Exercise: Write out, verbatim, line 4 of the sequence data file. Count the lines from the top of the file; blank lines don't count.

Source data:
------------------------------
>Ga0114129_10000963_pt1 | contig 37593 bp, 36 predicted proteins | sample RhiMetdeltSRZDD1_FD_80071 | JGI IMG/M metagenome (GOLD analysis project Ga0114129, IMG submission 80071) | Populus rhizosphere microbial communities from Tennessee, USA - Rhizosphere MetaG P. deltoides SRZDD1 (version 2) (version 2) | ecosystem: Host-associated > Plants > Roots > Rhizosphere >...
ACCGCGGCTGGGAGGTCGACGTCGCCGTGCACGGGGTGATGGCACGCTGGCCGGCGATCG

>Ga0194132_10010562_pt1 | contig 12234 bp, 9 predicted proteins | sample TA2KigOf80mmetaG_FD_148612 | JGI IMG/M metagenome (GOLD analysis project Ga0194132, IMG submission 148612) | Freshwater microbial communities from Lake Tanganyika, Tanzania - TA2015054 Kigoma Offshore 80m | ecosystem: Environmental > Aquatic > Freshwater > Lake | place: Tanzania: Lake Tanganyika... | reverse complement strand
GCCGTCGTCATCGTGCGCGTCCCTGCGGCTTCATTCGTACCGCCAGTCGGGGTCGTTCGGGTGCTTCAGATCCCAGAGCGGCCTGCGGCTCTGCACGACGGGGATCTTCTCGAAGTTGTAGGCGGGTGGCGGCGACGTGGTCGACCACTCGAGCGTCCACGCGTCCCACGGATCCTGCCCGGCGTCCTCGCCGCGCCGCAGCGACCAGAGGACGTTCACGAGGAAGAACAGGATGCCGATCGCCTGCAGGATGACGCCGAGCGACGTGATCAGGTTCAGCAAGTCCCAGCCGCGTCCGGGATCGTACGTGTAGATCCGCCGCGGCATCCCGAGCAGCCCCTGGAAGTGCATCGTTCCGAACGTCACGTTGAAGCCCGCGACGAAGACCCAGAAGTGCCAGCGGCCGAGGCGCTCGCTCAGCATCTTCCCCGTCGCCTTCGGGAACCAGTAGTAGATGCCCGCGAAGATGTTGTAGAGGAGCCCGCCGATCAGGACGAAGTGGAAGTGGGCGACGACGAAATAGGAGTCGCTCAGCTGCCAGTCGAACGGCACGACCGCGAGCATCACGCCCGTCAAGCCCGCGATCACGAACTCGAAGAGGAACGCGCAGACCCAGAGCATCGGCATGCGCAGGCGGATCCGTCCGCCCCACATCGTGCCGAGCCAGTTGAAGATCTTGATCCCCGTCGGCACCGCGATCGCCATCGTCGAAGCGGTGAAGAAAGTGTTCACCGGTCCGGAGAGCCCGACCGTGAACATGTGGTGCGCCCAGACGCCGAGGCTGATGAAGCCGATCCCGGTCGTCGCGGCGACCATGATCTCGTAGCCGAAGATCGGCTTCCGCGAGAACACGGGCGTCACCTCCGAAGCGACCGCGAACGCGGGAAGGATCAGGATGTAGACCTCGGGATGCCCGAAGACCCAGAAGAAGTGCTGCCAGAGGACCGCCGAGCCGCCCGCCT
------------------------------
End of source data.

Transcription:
GCCGTCGTCATCGTGCGCGTCCCTGCGGCTTCATTCGTACCGCCAGTCGGGGTCGTTCGGGTGCTTCAGATCCCAGAGCGGCCTGCGGCTCTGCACGACGGGGATCTTCTCGAAGTTGTAGGCGGGTGGCGGCGACGTGGTCGACCACTCGAGCGTCCACGCGTCCCACGGATCCTGCCCGGCGTCCTCGCCGCGCCGCAGCGACCAGAGGACGTTCACGAGGAAGAACAGGATGCCGATCGCCTGCAGGATGACGCCGAGCGACGTGATCAGGTTCAGCAAGTCCCAGCCGCGTCCGGGATCGTACGTGTAGATCCGCCGCGGCATCCCGAGCAGCCCCTGGAAGTGCATCGTTCCGAACGTCACGTTGAAGCCCGCGACGAAGACCCAGAAGTGCCAGCGGCCGAGGCGCTCGCTCAGCATCTTCCCCGTCGCCTTCGGGAACCAGTAGTAGATGCCCGCGAAGATGTTGTAGAGGAGCCCGCCGATCAGGACGAAGTGGAAGTGGGCGACGACGAAATAGGAGTCGCTCAGCTGCCAGTCGAACGGCACGACCGCGAGCATCACGCCCGTCAAGCCCGCGATCACGAACTCGAAGAGGAACGCGCAGACCCAGAGCATCGGCATGCGCAGGCGGATCCGTCCGCCCCACATCGTGCCGAGCCAGTTGAAGATCTTGATCCCCGTCGGCACCGCGATCGCCATCGTCGAAGCGGTGAAGAAAGTGTTCACCGGTCCGGAGAGCCCGACCGTGAACATGTGGTGCGCCCAGACGCCGAGGCTGATGAAGCCGATCCCGGTCGTCGCGGCGACCATGATCTCGTAGCCGAAGATCGGCTTCCGCGAGAACACGGGCGTCACCTCCGAAGCGACCGCGAACGCGGGAAGGATCAGGATGTAGACCTCGGGATGCCCGAAGACCCAGAAGAAGTGCTGCCAGAGGACCGCCGAGCCGCCCGCCT